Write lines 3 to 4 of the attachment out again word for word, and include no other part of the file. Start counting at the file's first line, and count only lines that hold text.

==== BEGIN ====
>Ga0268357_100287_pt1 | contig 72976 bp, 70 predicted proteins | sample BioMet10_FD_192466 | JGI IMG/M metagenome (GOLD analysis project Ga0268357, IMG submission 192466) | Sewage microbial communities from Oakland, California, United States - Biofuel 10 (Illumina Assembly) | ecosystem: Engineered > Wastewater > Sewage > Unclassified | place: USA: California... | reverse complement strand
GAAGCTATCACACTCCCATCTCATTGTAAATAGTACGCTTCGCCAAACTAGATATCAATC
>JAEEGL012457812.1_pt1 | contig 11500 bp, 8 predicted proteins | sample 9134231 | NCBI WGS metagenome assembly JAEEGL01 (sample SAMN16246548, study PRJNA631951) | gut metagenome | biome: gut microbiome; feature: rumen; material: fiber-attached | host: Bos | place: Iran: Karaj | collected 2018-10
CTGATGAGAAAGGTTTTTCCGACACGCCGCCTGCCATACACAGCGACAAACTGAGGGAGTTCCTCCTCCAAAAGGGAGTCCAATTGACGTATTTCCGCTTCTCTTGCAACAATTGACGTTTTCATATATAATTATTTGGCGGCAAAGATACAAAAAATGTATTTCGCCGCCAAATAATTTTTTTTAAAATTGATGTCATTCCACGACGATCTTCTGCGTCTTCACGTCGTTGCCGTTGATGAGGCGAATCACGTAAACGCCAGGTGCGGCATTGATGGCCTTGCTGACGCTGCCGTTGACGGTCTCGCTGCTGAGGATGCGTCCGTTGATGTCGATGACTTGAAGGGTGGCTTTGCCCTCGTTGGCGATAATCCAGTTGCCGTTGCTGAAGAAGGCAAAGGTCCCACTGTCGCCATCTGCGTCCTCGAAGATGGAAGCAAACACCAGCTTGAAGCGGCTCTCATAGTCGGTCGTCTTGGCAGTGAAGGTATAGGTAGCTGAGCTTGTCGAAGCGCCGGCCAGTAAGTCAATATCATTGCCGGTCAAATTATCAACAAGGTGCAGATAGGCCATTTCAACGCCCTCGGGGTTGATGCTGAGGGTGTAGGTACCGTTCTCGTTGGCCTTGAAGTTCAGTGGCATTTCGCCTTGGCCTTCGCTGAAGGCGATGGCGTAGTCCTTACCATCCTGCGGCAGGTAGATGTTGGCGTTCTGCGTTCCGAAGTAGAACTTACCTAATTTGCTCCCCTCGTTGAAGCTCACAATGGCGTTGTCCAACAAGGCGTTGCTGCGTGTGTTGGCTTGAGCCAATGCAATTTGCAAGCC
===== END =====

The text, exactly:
>JAEEGL012457812.1_pt1 | contig 11500 bp, 8 predicted proteins | sample 9134231 | NCBI WGS metagenome assembly JAEEGL01 (sample SAMN16246548, study PRJNA631951) | gut metagenome | biome: gut microbiome; feature: rumen; material: fiber-attached | host: Bos | place: Iran: Karaj | collected 2018-10
CTGATGAGAAAGGTTTTTCCGACACGCCGCCTGCCATACACAGCGACAAACTGAGGGAGTTCCTCCTCCAAAAGGGAGTCCAATTGACGTATTTCCGCTTCTCTTGCAACAATTGACGTTTTCATATATAATTATTTGGCGGCAAAGATACAAAAAATGTATTTCGCCGCCAAATAATTTTTTTTAAAATTGATGTCATTCCACGACGATCTTCTGCGTCTTCACGTCGTTGCCGTTGATGAGGCGAATCACGTAAACGCCAGGTGCGGCATTGATGGCCTTGCTGACGCTGCCGTTGACGGTCTCGCTGCTGAGGATGCGTCCGTTGATGTCGATGACTTGAAGGGTGGCTTTGCCCTCGTTGGCGATAATCCAGTTGCCGTTGCTGAAGAAGGCAAAGGTCCCACTGTCGCCATCTGCGTCCTCGAAGATGGAAGCAAACACCAGCTTGAAGCGGCTCTCATAGTCGGTCGTCTTGGCAGTGAAGGTATAGGTAGCTGAGCTTGTCGAAGCGCCGGCCAGTAAGTCAATATCATTGCCGGTCAAATTATCAACAAGGTGCAGATAGGCCATTTCAACGCCCTCGGGGTTGATGCTGAGGGTGTAGGTACCGTTCTCGTTGGCCTTGAAGTTCAGTGGCATTTCGCCTTGGCCTTCGCTGAAGGCGATGGCGTAGTCCTTACCATCCTGCGGCAGGTAGATGTTGGCGTTCTGCGTTCCGAAGTAGAACTTACCTAATTTGCTCCCCTCGTTGAAGCTCACAATGGCGTTGTCCAACAAGGCGTTGCTGCGTGTGTTGGCTTGAGCCAATGCAATTTGCAAGCC